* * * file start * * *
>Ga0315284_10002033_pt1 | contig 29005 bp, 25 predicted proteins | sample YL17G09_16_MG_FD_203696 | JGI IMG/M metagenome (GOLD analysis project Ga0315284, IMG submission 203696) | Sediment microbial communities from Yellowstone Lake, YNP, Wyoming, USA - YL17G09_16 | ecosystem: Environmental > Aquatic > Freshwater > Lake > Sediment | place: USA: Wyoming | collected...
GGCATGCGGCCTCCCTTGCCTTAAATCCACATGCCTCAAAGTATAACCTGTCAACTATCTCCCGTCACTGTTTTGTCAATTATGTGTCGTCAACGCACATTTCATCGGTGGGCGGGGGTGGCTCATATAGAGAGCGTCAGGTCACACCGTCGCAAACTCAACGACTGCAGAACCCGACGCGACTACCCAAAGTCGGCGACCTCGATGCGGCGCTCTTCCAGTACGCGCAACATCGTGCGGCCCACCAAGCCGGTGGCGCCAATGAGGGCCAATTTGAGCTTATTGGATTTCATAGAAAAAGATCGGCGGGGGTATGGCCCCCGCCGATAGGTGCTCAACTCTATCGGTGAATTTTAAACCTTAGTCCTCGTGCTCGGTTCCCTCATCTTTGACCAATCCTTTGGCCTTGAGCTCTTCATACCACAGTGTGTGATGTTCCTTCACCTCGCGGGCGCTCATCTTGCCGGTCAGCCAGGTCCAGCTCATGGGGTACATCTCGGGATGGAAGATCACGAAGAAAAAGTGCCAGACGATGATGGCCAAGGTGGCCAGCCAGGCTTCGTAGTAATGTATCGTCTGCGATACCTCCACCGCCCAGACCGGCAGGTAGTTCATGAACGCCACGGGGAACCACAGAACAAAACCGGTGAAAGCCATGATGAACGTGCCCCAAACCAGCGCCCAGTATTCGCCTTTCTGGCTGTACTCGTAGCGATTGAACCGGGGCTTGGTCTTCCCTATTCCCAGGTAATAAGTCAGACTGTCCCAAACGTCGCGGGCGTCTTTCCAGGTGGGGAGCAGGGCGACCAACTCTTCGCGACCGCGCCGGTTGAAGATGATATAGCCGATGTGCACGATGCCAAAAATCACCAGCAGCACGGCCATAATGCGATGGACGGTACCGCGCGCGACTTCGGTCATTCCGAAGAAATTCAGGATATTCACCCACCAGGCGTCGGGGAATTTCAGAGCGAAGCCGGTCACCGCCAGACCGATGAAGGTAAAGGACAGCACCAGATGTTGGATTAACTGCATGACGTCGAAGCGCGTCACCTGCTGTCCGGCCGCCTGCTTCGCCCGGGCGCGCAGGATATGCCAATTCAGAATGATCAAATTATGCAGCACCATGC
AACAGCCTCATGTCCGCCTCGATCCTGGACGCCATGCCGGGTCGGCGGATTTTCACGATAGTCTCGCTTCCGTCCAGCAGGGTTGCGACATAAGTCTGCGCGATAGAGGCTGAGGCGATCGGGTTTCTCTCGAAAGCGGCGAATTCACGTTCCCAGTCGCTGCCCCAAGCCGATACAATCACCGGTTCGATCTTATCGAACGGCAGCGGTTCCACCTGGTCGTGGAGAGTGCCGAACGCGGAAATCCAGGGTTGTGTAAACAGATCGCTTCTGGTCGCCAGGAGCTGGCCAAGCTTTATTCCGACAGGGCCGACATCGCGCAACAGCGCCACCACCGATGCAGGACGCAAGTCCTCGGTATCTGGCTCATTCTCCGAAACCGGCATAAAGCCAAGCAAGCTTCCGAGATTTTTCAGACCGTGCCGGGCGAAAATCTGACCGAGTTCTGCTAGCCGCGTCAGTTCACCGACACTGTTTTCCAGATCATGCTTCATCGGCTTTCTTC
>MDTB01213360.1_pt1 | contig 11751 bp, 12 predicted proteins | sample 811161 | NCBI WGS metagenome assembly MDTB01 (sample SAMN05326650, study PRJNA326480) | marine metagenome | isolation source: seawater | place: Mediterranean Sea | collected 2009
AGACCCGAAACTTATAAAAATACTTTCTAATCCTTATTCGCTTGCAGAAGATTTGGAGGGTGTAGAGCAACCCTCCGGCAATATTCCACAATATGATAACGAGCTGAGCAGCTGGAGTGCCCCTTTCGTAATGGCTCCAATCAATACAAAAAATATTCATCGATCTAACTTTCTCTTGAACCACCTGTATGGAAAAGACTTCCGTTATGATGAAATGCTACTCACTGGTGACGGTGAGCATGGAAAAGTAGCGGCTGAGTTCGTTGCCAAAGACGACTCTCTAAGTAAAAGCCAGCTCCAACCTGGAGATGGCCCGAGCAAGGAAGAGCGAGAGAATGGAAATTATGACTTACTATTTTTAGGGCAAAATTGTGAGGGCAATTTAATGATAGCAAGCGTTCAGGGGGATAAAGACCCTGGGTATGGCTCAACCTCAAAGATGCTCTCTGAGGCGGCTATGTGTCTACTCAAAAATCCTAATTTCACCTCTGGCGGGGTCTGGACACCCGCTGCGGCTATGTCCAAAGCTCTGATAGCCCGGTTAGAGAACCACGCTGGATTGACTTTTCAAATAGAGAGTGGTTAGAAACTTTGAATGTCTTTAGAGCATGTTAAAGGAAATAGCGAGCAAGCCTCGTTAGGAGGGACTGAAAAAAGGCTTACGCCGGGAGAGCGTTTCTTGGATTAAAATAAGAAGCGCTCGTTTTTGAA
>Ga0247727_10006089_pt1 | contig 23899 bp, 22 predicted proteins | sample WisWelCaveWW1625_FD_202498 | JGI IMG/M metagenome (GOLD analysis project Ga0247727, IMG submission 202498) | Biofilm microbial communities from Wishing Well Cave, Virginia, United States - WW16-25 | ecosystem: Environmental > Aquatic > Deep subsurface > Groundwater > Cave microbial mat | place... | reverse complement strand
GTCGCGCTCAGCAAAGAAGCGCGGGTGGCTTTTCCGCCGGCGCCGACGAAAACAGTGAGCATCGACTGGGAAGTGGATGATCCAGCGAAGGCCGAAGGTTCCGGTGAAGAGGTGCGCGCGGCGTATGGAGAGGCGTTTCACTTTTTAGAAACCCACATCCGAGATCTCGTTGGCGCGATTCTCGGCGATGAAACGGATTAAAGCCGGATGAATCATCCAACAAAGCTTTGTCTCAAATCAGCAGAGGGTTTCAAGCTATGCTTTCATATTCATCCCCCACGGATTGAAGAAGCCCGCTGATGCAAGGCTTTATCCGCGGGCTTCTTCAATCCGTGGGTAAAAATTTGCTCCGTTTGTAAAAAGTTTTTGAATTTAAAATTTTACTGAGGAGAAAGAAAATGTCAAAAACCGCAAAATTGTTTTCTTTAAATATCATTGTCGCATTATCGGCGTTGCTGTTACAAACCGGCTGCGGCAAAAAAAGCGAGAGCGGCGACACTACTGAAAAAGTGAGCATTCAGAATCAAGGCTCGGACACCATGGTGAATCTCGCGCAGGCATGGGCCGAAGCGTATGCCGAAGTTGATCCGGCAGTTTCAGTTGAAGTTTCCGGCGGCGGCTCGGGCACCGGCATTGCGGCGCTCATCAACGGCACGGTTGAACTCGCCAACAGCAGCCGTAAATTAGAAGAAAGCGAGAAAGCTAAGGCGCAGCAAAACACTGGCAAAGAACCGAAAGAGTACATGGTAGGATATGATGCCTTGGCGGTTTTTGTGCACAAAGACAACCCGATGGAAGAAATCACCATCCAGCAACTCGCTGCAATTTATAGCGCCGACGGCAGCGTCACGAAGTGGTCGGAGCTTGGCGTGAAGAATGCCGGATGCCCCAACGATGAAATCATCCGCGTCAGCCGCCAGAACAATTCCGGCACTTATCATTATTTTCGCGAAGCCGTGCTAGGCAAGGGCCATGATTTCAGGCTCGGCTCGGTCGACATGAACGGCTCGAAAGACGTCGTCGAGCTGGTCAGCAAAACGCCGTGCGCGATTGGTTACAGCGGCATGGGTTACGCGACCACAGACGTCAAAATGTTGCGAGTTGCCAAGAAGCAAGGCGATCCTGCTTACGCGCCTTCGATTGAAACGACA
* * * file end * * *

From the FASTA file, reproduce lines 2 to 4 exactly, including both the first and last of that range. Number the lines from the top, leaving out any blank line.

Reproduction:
GGCATGCGGCCTCCCTTGCCTTAAATCCACATGCCTCAAAGTATAACCTGTCAACTATCTCCCGTCACTGTTTTGTCAATTATGTGTCGTCAACGCACATTTCATCGGTGGGCGGGGGTGGCTCATATAGAGAGCGTCAGGTCACACCGTCGCAAACTCAACGACTGCAGAACCCGACGCGACTACCCAAAGTCGGCGACCTCGATGCGGCGCTCTTCCAGTACGCGCAACATCGTGCGGCCCACCAAGCCGGTGGCGCCAATGAGGGCCAATTTGAGCTTATTGGATTTCATAGAAAAAGATCGGCGGGGGTATGGCCCCCGCCGATAGGTGCTCAACTCTATCGGTGAATTTTAAACCTTAGTCCTCGTGCTCGGTTCCCTCATCTTTGACCAATCCTTTGGCCTTGAGCTCTTCATACCACAGTGTGTGATGTTCCTTCACCTCGCGGGCGCTCATCTTGCCGGTCAGCCAGGTCCAGCTCATGGGGTACATCTCGGGATGGAAGATCACGAAGAAAAAGTGCCAGACGATGATGGCCAAGGTGGCCAGCCAGGCTTCGTAGTAATGTATCGTCTGCGATACCTCCACCGCCCAGACCGGCAGGTAGTTCATGAACGCCACGGGGAACCACAGAACAAAACCGGTGAAAGCCATGATGAACGTGCCCCAAACCAGCGCCCAGTATTCGCCTTTCTGGCTGTACTCGTAGCGATTGAACCGGGGCTTGGTCTTCCCTATTCCCAGGTAATAAGTCAGACTGTCCCAAACGTCGCGGGCGTCTTTCCAGGTGGGGAGCAGGGCGACCAACTCTTCGCGACCGCGCCGGTTGAAGATGATATAGCCGATGTGCACGATGCCAAAAATCACCAGCAGCACGGCCATAATGCGATGGACGGTACCGCGCGCGACTTCGGTCATTCCGAAGAAATTCAGGATATTCACCCACCAGGCGTCGGGGAATTTCAGAGCGAAGCCGGTCACCGCCAGACCGATGAAGGTAAAGGACAGCACCAGATGTTGGATTAACTGCATGACGTCGAAGCGCGTCACCTGCTGTCCGGCCGCCTGCTTCGCCCGGGCGCGCAGGATATGCCAATTCAGAATGATCAAATTATGCAGCACCATGC
AACAGCCTCATGTCCGCCTCGATCCTGGACGCCATGCCGGGTCGGCGGATTTTCACGATAGTCTCGCTTCCGTCCAGCAGGGTTGCGACATAAGTCTGCGCGATAGAGGCTGAGGCGATCGGGTTTCTCTCGAAAGCGGCGAATTCACGTTCCCAGTCGCTGCCCCAAGCCGATACAATCACCGGTTCGATCTTATCGAACGGCAGCGGTTCCACCTGGTCGTGGAGAGTGCCGAACGCGGAAATCCAGGGTTGTGTAAACAGATCGCTTCTGGTCGCCAGGAGCTGGCCAAGCTTTATTCCGACAGGGCCGACATCGCGCAACAGCGCCACCACCGATGCAGGACGCAAGTCCTCGGTATCTGGCTCATTCTCCGAAACCGGCATAAAGCCAAGCAAGCTTCCGAGATTTTTCAGACCGTGCCGGGCGAAAATCTGACCGAGTTCTGCTAGCCGCGTCAGTTCACCGACACTGTTTTCCAGATCATGCTTCATCGGCTTTCTTC
>MDTB01213360.1_pt1 | contig 11751 bp, 12 predicted proteins | sample 811161 | NCBI WGS metagenome assembly MDTB01 (sample SAMN05326650, study PRJNA326480) | marine metagenome | isolation source: seawater | place: Mediterranean Sea | collected 2009